One of the great things I did after Trinity was take a trip with Trinity alumni and professors to Eastern Europe and the Soviet Union. It was the summer after the Berlin Wall came down. The political science department and the economics department got some alumni together that wanted to tour East Berlin, Prague, Budapest, Warsaw, Minsk, Leningrad (now St. Petersburg), and Moscow, so I jumped at the chance to go and it was fantastic. It was one of the best things I’ve done, one of the highlights of my post-Trinity career as an alum.
BL: That sounds absolutely incredible.
SL: It was designed to be a political and economic tour of Eastern Europe and the Soviet Union. We met with political and economic leaders in every country, and were in Prague for the inauguration celebration for Vaclav Havel when he became the first democratically elected president of the Czechoslovakia. We went to Budapest and met with economic leaders who were bringing in economic reforms as the country was moving away from communism. We went to the Soviet Union and talked with political people who studied American government, for at that time it was still the Soviet government, and we were able to ask them questions. It was really interesting, a great experience.
BL: That’s an awesome story that I think is really cool to share. These stories show that your Trinity career really doesn’t end after four years, that you can keep in touch and continue to be involved with the campus community after graduation.
SL: I’m a political junkie and I can’t get over it.
BL: You’re preaching to the choir!
SL: At Trinity, I read a lot of newspapers every day. And when I was in the legislature, I had to stay on top of everything that was happening, especially in health policy, but in politics in general. Then Joe Courtney ran for Congress and I helped get him elected, and he’s been in Congress over since. Yeah. Chris Murphy was also on my committee; he was actually a staffer with me for quite a few years and now he’s our U.S. Senator from Connecticut.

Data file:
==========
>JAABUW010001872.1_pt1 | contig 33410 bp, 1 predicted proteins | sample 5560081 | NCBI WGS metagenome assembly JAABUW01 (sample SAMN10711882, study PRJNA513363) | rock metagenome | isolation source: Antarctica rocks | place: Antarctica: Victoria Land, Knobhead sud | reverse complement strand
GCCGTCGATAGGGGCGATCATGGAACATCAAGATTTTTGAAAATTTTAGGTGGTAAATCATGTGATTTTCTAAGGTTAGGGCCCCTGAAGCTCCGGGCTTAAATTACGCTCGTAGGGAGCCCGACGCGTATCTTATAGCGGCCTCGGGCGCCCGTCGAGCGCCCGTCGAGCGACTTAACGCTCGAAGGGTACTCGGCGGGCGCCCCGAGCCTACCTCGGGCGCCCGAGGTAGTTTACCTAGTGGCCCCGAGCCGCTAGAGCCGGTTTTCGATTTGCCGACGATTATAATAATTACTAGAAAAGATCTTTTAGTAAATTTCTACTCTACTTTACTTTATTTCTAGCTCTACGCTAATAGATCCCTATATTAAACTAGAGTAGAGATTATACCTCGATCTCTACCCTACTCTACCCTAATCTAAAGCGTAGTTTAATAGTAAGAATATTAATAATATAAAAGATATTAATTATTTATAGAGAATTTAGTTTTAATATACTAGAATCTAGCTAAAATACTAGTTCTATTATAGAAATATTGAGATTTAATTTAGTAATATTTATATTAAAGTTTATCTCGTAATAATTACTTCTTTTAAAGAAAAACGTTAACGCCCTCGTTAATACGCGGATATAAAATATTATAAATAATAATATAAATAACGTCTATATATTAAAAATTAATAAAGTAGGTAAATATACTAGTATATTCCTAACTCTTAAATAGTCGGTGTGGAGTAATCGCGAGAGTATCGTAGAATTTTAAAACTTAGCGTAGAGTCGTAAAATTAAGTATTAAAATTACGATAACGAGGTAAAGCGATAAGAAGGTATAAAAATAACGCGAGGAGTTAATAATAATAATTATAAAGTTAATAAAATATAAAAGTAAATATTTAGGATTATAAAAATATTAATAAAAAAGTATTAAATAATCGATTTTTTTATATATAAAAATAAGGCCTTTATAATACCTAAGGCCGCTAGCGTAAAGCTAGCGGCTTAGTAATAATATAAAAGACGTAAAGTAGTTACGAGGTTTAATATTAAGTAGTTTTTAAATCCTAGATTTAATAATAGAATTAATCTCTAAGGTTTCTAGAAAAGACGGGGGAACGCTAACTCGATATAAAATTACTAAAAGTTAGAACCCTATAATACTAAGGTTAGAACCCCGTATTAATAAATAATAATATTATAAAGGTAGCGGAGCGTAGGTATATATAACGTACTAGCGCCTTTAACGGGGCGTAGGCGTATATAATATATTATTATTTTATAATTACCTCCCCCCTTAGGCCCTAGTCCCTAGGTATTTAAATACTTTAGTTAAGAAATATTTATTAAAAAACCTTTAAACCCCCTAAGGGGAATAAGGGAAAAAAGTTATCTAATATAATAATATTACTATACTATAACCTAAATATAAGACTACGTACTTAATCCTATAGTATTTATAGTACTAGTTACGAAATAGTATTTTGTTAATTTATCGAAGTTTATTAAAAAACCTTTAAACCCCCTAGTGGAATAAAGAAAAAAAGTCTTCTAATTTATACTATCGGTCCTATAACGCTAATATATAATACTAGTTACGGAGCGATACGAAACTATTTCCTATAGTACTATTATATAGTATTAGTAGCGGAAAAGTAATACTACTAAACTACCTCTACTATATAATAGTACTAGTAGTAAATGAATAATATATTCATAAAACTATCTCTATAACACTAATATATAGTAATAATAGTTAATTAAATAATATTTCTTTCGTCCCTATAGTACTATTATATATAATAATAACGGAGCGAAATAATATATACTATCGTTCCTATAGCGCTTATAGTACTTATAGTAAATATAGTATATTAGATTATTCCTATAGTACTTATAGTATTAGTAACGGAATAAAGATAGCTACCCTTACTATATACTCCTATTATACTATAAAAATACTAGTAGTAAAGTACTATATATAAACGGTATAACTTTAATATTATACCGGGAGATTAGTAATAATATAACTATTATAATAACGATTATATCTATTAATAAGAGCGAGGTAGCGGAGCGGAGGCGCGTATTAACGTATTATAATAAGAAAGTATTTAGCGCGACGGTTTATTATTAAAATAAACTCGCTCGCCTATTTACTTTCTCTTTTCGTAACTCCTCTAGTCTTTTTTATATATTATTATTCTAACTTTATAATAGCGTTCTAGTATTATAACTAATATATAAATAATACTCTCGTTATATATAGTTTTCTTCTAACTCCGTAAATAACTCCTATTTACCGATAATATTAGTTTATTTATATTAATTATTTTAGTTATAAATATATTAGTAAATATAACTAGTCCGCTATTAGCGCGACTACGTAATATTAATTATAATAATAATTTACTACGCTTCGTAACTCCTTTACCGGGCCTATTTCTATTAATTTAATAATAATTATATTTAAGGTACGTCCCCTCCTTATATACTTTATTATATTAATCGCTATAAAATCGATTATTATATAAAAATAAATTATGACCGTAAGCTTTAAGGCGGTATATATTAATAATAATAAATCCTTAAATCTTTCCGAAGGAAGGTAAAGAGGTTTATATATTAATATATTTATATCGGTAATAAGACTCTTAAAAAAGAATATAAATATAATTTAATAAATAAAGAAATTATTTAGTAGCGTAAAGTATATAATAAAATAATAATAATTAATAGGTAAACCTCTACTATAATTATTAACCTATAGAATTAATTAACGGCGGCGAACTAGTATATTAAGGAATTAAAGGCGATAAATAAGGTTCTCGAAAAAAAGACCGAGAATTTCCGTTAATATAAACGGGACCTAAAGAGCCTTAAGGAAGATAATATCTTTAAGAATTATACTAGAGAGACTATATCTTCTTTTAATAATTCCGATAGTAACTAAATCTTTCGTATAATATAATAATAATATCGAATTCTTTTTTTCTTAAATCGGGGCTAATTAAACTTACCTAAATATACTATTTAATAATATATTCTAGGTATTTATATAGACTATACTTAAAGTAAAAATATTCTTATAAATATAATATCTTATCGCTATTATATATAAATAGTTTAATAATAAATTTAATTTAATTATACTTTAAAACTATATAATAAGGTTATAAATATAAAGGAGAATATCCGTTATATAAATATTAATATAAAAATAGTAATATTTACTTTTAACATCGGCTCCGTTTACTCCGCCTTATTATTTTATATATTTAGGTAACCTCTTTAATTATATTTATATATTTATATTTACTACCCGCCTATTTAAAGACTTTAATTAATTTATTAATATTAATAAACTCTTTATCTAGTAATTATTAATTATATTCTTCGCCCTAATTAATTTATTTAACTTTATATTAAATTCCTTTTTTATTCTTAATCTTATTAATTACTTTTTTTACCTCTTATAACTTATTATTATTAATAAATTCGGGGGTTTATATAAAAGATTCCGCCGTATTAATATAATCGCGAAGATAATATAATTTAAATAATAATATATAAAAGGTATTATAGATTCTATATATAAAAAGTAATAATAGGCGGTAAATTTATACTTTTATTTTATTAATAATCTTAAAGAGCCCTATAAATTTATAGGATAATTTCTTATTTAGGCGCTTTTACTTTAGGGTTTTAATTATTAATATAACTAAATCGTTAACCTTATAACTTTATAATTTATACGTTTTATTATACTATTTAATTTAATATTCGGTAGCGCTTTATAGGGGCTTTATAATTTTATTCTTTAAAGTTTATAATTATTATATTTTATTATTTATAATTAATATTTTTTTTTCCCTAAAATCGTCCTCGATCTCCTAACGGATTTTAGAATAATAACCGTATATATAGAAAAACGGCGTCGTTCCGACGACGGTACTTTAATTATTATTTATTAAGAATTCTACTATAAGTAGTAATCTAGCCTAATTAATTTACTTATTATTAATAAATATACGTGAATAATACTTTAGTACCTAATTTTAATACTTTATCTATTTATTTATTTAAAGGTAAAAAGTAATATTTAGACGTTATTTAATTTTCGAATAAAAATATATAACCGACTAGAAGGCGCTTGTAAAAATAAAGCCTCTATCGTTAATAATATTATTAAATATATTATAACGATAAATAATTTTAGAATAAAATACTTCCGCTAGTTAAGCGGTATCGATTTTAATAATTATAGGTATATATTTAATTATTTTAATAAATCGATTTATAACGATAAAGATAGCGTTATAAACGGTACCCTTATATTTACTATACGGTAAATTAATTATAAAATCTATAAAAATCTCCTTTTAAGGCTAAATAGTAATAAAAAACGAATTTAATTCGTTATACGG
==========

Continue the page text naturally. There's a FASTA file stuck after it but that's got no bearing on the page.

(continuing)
BL: We were fortunate in the fall—Ned Lamont had a rally across the street at the Magnet School. Chris Murphy and Johanna Hayes, who recently was elected, were there, and Ned Lamont and Joe Biden. It was awesome.
SL: I was the treasurer for South Windsor Democratic Town Committee for four years, so I got into the details of how campaigns are regulated and financed, just kind of on the side, as a volunteer. I’m the chairman of Hockanum and River District in the Boy Scouts in Connecticut. I have a responsibility for the programming for 1,000 adult volunteers and 2,100 youth, and I do a lot of training of adult volunteers in conservation and computers in scouting. My Trinity background of being a teaching assistant for international law was an important experience, foundational experience for me both professionally and personally and helped me become a better trainer and presenter.
BL: You’ve answered a lot of the questions I had through your conversation, but is there anything else you would like to mention or would like Trinity to be aware of?
SL: I’m on the Legislative Committee for the Sierra Club, Connecticut chapter. I’m also working on a state legislation relating to renewable energy and reducing carbon emissions. That’s kind of my passion right now, environmental activism. And I got that from Trinity, too, because when I was at Trinity, I took environmental law with a very distinguished visiting professor, Russell Brenneman, who was one of Connecticut’s leading environmental lawyers at the time. I credit my Trinity experience for a lot of the things I do today because a lot of my papers in the political science realm were around environmentalism at the time.
A political science major or a major in history or the classics or any other Liberal Arts program is still a very worthwhile investment. Employers are looking for well-rounded, articulate, well-read, curious, self-motivated people, and the degree that they have in a specific educational focus is probably not as important to them as the type of person and the general skills that they have when they come out of college. I fully think a Trinity education is highly relevant and valuable.